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Posts Tagged ‘Maria Aberg’

Alice Birch has written 100 scenes about women’s experiences of the criminal justice system and set theatre companies the challenge of choosing 30 in any order to create a play. It’s like a jigsaw which itself challenges the audience, but the subject matter is challenging too. It’s bleak and sometimes harrowing, but it is insightful and thought-provoking.

The scenes vary in length and subject matter, some examining how the women ended up in the system at all, some showing the damage to relationships with mothers and children, some the impact of incarceration. One very long scene seems to turn the tables on those trying to help as their motivation and impact is questioned. It isn’t a linear narrative, some characters return, some don’t, yet it does provide a glimpse into these often seemingly hopeless situations, though its lack of hope brings the bleakness which does become a bit relentless.

Rosie Elnile’s two-tier design facilitates swift movement between scenes. Maria Aberg’s staging is stark and visceral. It would be invidious to single out any of the excellent ensemble of sixteen women. It’s staged as part of Clean Break’s 40th anniversary and it continues their campaigning, raising awareness. I was glad I saw it, though it wasn’t an easy ride.

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I’ve had a soft spot for this Howard Ashman / Alan Menken musical since I saw the original London production 35 years ago. It was successfully revived at the Menier Chocolate Factory 12 years ago, heading off on tour afterwards. Now it’s the latest in the Open Air Theatre’s summer musicals, the 31st I think, reinvented by director Maria Aberg and designer Tom Scutt.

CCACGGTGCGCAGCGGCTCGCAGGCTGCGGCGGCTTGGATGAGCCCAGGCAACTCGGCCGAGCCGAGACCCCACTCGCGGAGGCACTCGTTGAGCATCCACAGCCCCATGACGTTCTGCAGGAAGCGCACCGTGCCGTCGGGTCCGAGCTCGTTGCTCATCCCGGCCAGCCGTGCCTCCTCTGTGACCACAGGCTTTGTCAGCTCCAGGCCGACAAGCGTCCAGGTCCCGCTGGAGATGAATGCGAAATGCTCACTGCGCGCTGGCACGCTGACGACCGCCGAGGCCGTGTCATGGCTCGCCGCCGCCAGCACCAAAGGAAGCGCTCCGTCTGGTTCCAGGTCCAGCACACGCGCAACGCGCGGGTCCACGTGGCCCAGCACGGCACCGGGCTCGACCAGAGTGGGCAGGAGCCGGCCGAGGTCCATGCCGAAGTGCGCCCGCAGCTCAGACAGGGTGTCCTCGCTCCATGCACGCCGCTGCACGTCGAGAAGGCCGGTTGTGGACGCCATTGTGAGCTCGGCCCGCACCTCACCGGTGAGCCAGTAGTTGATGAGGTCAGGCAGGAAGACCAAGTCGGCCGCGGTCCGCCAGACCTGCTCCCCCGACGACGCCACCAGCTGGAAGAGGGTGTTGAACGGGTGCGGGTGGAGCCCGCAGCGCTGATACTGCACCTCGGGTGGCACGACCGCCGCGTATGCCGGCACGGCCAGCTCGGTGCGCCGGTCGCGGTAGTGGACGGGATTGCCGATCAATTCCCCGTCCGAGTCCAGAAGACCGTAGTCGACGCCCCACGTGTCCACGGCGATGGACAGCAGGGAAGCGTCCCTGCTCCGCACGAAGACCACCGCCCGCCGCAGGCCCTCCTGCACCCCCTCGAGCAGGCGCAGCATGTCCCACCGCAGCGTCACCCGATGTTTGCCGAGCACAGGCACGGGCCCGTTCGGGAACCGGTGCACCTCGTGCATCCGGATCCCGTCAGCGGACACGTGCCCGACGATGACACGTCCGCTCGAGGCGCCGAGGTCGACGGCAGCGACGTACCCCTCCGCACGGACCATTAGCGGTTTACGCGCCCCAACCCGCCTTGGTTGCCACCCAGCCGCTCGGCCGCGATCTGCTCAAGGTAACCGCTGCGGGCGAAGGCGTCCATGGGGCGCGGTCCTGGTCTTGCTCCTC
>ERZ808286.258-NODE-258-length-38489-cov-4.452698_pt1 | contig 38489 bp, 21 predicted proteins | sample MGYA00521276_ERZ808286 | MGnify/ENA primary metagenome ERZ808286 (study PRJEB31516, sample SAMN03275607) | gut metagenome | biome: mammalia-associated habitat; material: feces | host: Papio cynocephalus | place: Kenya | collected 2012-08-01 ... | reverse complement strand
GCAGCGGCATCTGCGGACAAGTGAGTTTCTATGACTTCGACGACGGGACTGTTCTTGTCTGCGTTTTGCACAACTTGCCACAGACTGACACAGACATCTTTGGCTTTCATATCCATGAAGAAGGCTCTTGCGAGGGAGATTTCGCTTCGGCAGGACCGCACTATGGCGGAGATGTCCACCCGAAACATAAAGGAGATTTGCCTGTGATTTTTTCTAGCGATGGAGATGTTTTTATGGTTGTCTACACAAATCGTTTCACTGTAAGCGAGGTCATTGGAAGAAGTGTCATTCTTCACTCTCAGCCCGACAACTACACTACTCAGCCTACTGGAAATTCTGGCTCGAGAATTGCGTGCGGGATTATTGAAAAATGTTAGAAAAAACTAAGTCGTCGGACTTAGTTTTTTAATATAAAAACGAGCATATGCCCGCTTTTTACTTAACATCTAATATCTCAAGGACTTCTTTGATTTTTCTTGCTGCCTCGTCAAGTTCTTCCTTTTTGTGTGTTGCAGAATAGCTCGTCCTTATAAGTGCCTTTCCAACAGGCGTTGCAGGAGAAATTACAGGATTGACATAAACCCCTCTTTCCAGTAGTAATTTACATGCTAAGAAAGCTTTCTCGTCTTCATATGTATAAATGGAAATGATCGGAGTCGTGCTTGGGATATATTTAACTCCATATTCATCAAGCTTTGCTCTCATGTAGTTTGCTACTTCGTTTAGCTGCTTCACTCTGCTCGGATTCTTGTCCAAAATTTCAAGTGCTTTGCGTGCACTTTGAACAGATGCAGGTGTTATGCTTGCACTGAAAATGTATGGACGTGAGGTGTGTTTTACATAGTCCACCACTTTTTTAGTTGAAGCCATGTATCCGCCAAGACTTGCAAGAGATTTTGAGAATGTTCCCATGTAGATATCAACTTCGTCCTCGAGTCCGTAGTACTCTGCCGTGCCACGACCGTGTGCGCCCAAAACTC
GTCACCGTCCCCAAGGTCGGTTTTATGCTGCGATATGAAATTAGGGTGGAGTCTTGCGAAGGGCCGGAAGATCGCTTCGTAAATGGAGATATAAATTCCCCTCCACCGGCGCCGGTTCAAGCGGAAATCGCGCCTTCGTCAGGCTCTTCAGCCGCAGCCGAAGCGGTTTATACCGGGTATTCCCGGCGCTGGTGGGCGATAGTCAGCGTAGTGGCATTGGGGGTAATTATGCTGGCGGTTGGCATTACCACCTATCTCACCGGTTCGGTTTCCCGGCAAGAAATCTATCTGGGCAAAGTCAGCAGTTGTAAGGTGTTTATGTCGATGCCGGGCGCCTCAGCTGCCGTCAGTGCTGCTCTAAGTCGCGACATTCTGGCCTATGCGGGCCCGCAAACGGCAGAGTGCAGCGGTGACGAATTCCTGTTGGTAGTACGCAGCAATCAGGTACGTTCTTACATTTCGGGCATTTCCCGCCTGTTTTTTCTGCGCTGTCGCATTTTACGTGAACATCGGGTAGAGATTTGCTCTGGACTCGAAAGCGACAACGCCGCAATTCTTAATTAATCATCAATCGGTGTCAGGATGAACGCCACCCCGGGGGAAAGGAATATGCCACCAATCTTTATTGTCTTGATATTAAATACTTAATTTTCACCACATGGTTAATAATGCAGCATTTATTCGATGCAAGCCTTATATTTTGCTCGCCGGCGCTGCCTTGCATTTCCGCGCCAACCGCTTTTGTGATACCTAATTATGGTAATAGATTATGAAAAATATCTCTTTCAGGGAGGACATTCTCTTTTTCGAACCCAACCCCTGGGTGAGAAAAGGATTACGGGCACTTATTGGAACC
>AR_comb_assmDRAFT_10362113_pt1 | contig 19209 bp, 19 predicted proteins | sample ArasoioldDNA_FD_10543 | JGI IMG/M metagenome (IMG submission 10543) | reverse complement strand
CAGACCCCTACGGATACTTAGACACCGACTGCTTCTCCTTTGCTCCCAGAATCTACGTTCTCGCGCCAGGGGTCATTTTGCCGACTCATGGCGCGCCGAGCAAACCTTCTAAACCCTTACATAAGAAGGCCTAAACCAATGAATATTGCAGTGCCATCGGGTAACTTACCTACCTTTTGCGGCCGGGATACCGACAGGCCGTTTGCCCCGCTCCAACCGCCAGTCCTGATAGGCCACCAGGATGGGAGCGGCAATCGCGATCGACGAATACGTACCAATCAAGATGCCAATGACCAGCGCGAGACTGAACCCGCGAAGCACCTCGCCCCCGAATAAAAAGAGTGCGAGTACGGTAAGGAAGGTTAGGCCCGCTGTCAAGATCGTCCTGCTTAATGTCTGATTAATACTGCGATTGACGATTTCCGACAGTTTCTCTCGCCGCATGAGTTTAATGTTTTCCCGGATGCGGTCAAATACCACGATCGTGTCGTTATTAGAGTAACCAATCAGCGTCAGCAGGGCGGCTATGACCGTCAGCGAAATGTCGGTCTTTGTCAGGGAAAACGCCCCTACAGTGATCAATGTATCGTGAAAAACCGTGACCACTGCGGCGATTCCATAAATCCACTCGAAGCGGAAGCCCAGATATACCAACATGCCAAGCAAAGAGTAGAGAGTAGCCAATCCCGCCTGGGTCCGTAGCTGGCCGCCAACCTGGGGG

Based on Roger Corman’s iconic 1960 b-movie, the musical was an instant hit off-Broadway, on Broadway and in the West End, where it ran for two years. When it was itself made into a film, the budget was 1000 times that of the original (which gave Jack Nicholson his screen debut). You wouldn’t think it was a natural for the leafy green Regent’s Park Open Air Theatre, but it works. Scutt has built a B&W cartoon New York City, with a riot of colour provided by the characters and the plants of Mushnik’s shop where geeky Seymour breeds Audrey II and is in love with Audrey (I), his fellow shop assistant, who has a sadistic dentist as a boyfriend.

Audrey II becomes a sensation, leading to radio & TV interviews for Seymour and lots of new customers for the shop, but Seymour has been feeding the plant with his own blood and can hardly keep up. He ends up feeding it whole people, starting with Audrey’s boyfriend Orin, as the fame leads to magazine features, TV’s first gardening programme and a plant cutting franchise which sees plants take over America. Audrey II is normally voiced by an offstage actor / singer, but Aberg’s big idea is to bring her alive and onstage in the form of American drag queen Vicky Vox and a handful of assistants, and though a good idea, I didn’t think it really worked. Towards the end, they turned up the excess dial and it became pure fantasy with a stage full of colourful SciFi plants raising the non-existent roof in the finale of Don’t Feed the Plants. With what seemed like an additional song turning it into a bit of a rock concert, the cast invading the auditorium and green pods flying around, the audience went wild and you just had to give in.

It’s very well cast, with Marc Antolin shining as Seymour. I don’t associate Jemima Rooper and Forbes Mason with musical theatre, but they both did a great job as Audrey and Mr Mushnik. Busted’s Matt Willis was excellent as Orin the sadistic dentist, plus four great cameos as TV exec, (female) magazine editor, agent and business guru. Ms Vox was outrageous and cheeky; I’m not sure what the parents of the kids in the audience made of it. The show is famous for it’s chorus of three black girl singers (Crystal, Chiffon and Ronnette – get it), an idea Tony Kushner and Jane Tesori stole for Caroline, or Change twenty years later, and Seyi Omoomba, Renee Lamb and Christina Modestou were all great.